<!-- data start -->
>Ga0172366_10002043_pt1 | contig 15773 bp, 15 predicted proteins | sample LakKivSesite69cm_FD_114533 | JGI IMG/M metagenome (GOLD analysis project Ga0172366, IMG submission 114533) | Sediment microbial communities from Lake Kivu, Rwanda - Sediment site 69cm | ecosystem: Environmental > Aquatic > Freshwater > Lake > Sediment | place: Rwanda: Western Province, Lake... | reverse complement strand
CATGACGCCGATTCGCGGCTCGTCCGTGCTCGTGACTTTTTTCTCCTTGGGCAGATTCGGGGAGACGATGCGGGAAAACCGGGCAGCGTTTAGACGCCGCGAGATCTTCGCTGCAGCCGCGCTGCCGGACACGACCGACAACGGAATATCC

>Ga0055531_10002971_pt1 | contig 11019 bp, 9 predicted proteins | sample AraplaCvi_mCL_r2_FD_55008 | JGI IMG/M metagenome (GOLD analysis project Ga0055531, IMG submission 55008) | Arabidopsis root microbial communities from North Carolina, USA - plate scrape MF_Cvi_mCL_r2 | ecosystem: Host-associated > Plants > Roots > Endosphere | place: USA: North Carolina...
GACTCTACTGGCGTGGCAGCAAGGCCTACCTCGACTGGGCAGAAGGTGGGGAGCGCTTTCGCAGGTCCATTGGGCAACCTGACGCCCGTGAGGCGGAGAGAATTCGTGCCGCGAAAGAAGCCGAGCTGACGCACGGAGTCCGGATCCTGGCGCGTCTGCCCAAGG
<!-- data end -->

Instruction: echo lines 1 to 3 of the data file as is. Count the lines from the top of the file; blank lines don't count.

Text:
>Ga0172366_10002043_pt1 | contig 15773 bp, 15 predicted proteins | sample LakKivSesite69cm_FD_114533 | JGI IMG/M metagenome (GOLD analysis project Ga0172366, IMG submission 114533) | Sediment microbial communities from Lake Kivu, Rwanda - Sediment site 69cm | ecosystem: Environmental > Aquatic > Freshwater > Lake > Sediment | place: Rwanda: Western Province, Lake... | reverse complement strand
CATGACGCCGATTCGCGGCTCGTCCGTGCTCGTGACTTTTTTCTCCTTGGGCAGATTCGGGGAGACGATGCGGGAAAACCGGGCAGCGTTTAGACGCCGCGAGATCTTCGCTGCAGCCGCGCTGCCGGACACGACCGACAACGGAATATCC

>Ga0055531_10002971_pt1 | contig 11019 bp, 9 predicted proteins | sample AraplaCvi_mCL_r2_FD_55008 | JGI IMG/M metagenome (GOLD analysis project Ga0055531, IMG submission 55008) | Arabidopsis root microbial communities from North Carolina, USA - plate scrape MF_Cvi_mCL_r2 | ecosystem: Host-associated > Plants > Roots > Endosphere | place: USA: North Carolina...